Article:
An interview with Mitch Morris, MD, Vice Chair and US and Global Health Care leader; Greg Scott, Vice Chair and US health plans leader; and Greg Reh, Vice Chair and US and Global Life Sciences leader.
What should health care and life sciences organizations be doing in the coming year to address industry trends?
Dr. Mitch Morris: There’s a saying in the provider industry, “Go big or get out” and that mantra is getting louder as providers meet the challenges of emerging marketplace trends. We’re seeing increased investment in connected health, the exploration of new opportunities for both expansion and consolidation, and the continuing march forward on strategies to reduce cost and build operational value.
Technology-enabled processes at the center of connected health are evolving, enabling consumers to manage their care in new and innovative ways, and the industry must continue to meet the challenge by streamlining services, providing sufficient access to information and optimizing cost-reduction options.
The shift from volume to value is still a work in progress, but it is moving from a voluntary thing to an organizational necessity. This will require providers to measure and report on a variety of quality measures, laying the foundation for a needed transition to pay-for-value system.
With an increasing overlap in services under accountable care, providers are taking advantage of the need to build new partnerships and a competitive edge, while refining relationships with health plans and better aligning incentives. Regulatory changes are driving new actions on the part of providers. Alternative payment models, for example, will become a natural outgrowth of MACRA.
Going big means that providers can look for more efficient and productive strategies to achieve scale, manage unit costs and build value.
Greg Scott: Addressing trends in health care, and organizing the best possible response to the ever-evolving health care ecosystem, begins with information. Leveraging data analytics aggressively, which could save the industry $300 billion, begins with changing the way we view the enterprise value of analytics. It needs to be approached as a priority corporate strategy with CEO input, not just as a technology issue for the CIO.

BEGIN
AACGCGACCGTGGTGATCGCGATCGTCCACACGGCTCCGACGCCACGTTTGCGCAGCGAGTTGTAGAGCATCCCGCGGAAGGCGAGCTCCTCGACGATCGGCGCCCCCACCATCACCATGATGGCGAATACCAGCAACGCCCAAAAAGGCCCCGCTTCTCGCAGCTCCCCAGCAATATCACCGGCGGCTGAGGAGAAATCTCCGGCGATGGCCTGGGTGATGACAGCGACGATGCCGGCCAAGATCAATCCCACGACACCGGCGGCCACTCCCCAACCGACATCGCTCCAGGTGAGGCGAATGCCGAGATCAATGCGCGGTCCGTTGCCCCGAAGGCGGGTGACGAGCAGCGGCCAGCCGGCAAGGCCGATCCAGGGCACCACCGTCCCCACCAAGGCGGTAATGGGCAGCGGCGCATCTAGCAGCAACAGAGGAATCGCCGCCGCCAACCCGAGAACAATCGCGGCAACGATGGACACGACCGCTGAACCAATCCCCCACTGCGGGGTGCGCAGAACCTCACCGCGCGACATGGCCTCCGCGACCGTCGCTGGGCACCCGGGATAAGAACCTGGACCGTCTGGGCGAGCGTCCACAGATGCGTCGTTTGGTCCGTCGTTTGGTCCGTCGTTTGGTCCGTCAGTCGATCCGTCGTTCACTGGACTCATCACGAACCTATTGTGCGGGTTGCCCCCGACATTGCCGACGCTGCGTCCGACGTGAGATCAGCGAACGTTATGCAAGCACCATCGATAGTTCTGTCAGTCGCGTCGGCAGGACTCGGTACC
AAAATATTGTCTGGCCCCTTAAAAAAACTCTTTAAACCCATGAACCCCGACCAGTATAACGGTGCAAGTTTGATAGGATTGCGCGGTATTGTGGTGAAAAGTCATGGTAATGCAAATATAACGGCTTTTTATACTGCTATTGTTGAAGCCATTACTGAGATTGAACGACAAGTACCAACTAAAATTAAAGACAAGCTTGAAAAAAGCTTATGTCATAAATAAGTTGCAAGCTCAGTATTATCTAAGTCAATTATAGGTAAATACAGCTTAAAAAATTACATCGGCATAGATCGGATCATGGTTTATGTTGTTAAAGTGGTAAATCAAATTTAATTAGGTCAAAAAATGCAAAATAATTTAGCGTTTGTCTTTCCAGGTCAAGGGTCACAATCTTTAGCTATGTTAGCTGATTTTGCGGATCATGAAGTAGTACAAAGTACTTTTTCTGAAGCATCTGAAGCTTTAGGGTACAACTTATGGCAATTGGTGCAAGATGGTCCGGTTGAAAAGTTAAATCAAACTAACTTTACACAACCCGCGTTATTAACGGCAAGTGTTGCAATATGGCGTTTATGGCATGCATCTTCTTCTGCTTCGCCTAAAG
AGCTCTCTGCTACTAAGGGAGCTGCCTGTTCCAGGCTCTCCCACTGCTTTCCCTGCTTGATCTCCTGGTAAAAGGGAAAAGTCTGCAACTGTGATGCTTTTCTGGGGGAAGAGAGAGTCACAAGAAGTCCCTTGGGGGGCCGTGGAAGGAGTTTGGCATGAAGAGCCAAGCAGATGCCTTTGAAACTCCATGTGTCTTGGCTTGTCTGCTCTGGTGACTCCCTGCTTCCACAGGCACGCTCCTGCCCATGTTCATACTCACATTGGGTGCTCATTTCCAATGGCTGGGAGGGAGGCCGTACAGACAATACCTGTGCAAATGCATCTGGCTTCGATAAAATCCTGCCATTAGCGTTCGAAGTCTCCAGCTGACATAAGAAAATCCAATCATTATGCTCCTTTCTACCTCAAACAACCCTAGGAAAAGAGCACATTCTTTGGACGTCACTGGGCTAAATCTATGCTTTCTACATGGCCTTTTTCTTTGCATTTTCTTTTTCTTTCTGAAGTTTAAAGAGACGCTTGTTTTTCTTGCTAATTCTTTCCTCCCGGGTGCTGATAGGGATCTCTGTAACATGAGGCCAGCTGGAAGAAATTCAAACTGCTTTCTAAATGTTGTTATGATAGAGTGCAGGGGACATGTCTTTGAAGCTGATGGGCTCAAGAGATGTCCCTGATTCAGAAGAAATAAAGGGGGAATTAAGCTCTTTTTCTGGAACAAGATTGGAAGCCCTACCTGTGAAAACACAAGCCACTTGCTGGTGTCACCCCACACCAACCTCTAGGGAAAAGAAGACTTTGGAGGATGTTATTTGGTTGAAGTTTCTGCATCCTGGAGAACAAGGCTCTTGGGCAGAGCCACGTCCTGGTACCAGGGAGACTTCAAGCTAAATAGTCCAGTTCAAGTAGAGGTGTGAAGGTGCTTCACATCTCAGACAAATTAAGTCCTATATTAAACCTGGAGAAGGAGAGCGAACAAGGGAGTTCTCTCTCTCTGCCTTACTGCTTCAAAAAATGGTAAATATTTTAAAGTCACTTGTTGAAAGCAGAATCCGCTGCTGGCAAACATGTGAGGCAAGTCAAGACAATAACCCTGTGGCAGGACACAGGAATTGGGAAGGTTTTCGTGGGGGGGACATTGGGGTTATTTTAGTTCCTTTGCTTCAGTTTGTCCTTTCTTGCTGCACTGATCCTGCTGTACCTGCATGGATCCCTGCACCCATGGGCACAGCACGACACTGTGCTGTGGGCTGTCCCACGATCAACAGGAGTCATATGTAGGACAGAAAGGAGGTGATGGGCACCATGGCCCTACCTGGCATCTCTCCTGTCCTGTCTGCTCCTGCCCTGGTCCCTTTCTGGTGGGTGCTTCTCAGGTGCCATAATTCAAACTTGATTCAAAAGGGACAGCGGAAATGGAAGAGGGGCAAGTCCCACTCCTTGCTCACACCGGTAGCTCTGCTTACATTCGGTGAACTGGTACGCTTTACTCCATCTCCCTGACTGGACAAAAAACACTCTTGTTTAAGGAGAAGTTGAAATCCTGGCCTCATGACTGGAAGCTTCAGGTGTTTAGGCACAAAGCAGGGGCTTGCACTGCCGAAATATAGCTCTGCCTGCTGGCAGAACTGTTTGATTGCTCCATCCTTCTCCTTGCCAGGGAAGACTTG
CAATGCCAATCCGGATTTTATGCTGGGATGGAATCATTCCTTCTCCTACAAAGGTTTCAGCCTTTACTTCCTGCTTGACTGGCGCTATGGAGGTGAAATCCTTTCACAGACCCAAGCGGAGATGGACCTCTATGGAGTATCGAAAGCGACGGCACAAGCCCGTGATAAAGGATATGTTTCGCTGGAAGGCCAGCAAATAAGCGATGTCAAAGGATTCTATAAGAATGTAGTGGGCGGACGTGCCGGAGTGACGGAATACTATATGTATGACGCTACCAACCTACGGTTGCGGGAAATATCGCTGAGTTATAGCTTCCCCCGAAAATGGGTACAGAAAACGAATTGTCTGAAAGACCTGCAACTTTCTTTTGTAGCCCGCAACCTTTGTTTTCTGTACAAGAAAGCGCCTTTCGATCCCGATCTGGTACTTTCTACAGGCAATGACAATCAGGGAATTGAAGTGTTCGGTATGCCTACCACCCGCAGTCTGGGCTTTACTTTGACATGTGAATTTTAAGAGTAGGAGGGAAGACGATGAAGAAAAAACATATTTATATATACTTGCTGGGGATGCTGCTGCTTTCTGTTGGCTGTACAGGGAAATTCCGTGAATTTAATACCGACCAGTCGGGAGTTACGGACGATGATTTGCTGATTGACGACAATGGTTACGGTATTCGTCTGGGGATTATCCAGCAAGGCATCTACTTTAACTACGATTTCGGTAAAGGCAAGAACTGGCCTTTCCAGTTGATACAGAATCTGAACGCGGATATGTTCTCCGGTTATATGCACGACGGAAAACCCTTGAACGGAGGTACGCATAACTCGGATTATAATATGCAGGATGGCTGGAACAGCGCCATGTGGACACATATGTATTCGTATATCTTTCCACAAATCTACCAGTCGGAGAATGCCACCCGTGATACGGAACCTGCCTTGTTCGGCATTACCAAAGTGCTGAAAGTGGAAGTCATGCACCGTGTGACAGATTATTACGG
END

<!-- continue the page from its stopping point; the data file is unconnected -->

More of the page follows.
To meet value-based care objectives, health plans need to become more collaborative. Plans are no longer confined to negotiating value-driven contracts with providers and can utilize new tactics, such as critical enabling technologies and competencies, to demonstrate a commitment to working in concert with providers on better strategies, cost savings and outcomes.
The customer experience isn’t always considered a strength in the industry, but consumer behaviors are changing quickly, and plans should be devising ways to better connect with their customers who are increasingly using non-conventional tools to manage their care.
That also means a greater investment – both financial and strategic – in innovation, both as individual enterprises looking to energize their own businesses and as part of the growing ecosystem. Plans need to write an Innovation playbook that includes offensive, defensive and collaborative plays.
Plans need to also consider navigating government programs and interests, as many plans are heavily invested in Medicare, and Medicaid among other government programs. The government business is getting bigger, but easier for health plan organizations. It will continue to reward businesses that bring a consistent focus and operational discipline to the management and oversight of government programs.
Greg Reh: As the life sciences move toward more patient-centric models, companies have an opportunity to improve patient engagement to perhaps aid in compliance within certain therapies or by support initiatives already in place.
The key components of an evolving system to achieve those objectives are data analytics, cost management and governance – analytics to help determine factors such as discontinuation risk, the move toward effective cost-cutting measures, and governance around how data is used and how patient engagement programs are instituted.
Greater integration across research and development, manufacturing and commercial organizations can enable a more holistic approach to addressing operational complexities and managing business risk.
For pharma, biotech and medtech companies, identifying and analyzing operational efficiencies can lead to the development of more innovative offerings while potentially keeping research and development costs down.
Life sciences organizations, in response to the industry-wide trends on cost, value and service, can and should be implementing different value models rather than continuing to rely on more conventional means of funding programs and controlling expense.
They will also continue to recalibrate their businesses, through mergers and acquisitions, consolidation of service and product lines to achieve more efficient scales of specialization, and to push further into new markets. And they will continue to manage risk and the demands of regulatory compliance by being more proactive in governing their operational processes.
Read more about the 2016 outlook for life sciences and health care at www.deloitte.com/us/LSHC-Outlooks